Many worry about superhuman AI. But what about human augmentation? Here's why transhumanism, a philosophy that considers melding humans and machines, has become an increasingly relevant force in AI.
Talk of artificial intelligence often revolves around what machines can do for us. How can machine learning help in the development of voice recognition? Driverless cars? Customer service bots like MyKai, for banking?
But machine learning is just one branch of artificial intelligence--dealing with the predictions that can be gleaned from constructing artificial neural networks. There's another camp in the AI community that puts its faith in a philosophy called transhumanism--that is, in short, how human minds can be preserved, enhanced, or replicated via artificial means.
Transhumanism is both a movement and belief that that humans should use technology and science to redesign ourselves beyond the limits of our biological constraints. It is beginning to seem inevitable, though whether that's a good thing remains up for debate. The term transhumanism was first coined by English evolutionary biologist Julian Huxley (brother of the "Brave New World" writer Aldous Huxley) in a 1957 essay, but the ideas behind it didn't begin to gain real traction until the 1970s.
While the number of transhumanists today is still relatively small (and the movement is broken into several factions), many top researchers and tech moguls are investing significant resources into the potential for human "augmentation." These champions include billionaires like Peter Thiel, Tesla CEO Elon Musk, and futurist Ray Kurzweil (who is famous for bringing the idea of "the Singularity" to light). Even Google established a biotech subsidiary to address aging. And transhumanism has even become a political force, with transhumanist advocate Zoltan Istvan running for US president in 2016.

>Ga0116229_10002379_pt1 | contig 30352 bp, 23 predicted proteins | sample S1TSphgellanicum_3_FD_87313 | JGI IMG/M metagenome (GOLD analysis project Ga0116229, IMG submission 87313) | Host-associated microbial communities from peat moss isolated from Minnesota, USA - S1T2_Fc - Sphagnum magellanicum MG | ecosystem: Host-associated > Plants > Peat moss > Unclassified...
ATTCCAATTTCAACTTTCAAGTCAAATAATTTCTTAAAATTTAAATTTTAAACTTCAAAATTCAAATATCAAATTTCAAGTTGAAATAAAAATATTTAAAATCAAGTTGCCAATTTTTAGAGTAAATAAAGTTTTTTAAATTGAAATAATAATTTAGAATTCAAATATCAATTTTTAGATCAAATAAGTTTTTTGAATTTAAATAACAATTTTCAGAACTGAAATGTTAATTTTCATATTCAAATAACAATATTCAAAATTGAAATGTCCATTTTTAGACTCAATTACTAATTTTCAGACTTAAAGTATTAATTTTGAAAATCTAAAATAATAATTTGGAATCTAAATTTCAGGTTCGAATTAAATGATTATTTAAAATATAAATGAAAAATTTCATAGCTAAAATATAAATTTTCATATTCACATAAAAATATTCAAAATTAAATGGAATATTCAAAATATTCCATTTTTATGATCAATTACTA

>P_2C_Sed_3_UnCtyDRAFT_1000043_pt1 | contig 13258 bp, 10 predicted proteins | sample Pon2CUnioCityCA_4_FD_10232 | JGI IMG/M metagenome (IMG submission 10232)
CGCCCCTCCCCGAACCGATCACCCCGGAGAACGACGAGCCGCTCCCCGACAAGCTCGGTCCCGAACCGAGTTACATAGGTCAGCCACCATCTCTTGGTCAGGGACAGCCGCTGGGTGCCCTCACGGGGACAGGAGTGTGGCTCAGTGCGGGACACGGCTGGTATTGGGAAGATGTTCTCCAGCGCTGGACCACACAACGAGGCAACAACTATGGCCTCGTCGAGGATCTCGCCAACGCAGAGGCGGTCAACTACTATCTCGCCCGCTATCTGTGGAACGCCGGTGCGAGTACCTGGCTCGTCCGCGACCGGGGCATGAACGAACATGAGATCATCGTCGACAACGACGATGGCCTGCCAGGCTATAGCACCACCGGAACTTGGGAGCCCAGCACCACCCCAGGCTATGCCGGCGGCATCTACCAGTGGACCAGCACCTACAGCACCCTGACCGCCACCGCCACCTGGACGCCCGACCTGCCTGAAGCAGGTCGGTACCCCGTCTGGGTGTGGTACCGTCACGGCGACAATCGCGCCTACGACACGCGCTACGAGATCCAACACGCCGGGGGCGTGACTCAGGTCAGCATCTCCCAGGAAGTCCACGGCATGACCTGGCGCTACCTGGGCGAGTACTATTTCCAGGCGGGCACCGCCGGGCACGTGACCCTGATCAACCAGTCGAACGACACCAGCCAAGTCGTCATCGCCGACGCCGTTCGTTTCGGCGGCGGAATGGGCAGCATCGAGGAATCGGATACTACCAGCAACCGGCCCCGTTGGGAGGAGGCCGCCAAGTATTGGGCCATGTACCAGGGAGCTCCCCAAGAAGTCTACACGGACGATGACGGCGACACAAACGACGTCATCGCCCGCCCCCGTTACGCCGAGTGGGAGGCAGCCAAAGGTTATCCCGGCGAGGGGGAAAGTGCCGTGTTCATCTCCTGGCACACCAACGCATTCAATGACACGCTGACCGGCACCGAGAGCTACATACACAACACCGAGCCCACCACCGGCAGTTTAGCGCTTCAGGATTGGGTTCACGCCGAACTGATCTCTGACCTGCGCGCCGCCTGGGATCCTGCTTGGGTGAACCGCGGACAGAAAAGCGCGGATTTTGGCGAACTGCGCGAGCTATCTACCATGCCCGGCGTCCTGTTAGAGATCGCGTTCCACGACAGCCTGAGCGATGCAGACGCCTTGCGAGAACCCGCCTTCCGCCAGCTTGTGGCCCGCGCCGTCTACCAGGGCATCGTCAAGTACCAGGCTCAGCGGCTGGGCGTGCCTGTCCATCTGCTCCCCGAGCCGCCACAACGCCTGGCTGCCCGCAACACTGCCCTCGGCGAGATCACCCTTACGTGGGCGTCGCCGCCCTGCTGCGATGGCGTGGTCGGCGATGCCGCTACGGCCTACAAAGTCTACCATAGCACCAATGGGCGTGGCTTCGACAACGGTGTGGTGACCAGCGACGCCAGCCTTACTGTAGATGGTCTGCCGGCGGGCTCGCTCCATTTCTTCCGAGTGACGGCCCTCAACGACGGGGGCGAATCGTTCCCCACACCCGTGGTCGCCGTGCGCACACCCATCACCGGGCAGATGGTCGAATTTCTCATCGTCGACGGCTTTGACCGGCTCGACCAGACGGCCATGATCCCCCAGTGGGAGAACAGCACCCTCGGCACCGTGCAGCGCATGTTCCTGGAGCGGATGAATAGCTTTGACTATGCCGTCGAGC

So what is the movement all about? TechRepublic spoke with James J. Hughes, executive director of the Institute for Ethics and Emerging Technologies (IEET), to learn more about the history and significance of transhumanism to current conversations around AI.
The IEET was formed 11 years ago, by Hughes and Nick Bostrom (who The New Yorker called "arguably the leading transhumanist philosopher today"). Bostrom's 2014 book "Superintelligence: Paths, Dangers, Strategies," gained a cult following in the AI community. In it, he argued that machine intelligence could potentially exceed humanity's brain capacity, resulting in a "superintelligent" setup that "greatly exceeds the cognitive performance of humans in virtually all domains of interest."
In a talk at the 2016 Association for the Advancement of Artificial Intelligence conference in Phoenix, Bostrom did not specifically mention transhumanism, although he referred to a "deep future" that "could include things like a cure for aging, uploading, ancestor simulations, and more."
For Hughes, the purpose of transhumanism should be to enhance humanity rather than transgress it. "The central goal of transhumanism is to give everybody access to safe and effective human enhancement technologies that extend health ability, longevity, cognitive capacity, and reproductive control," Hughes told TechRepublic. "And if you believe there should be a regulatory state, then you have to figure out how we get those things through the regulatory state."
Transhumanism in politics
Transhumanism encompasses a big political tent, with factions such as democratic transhumanists, libertarian transhumanists and anarcho-transhumanists. In regards to the IEET, Hughes said the nonprofit organization began with "a techno-progressive perspective on technopolitics." He said that it limited political infighting within the institution by wrangling in transhumanists who more or less agreed that there should be governments, and that they should be democratic and provide public goods. "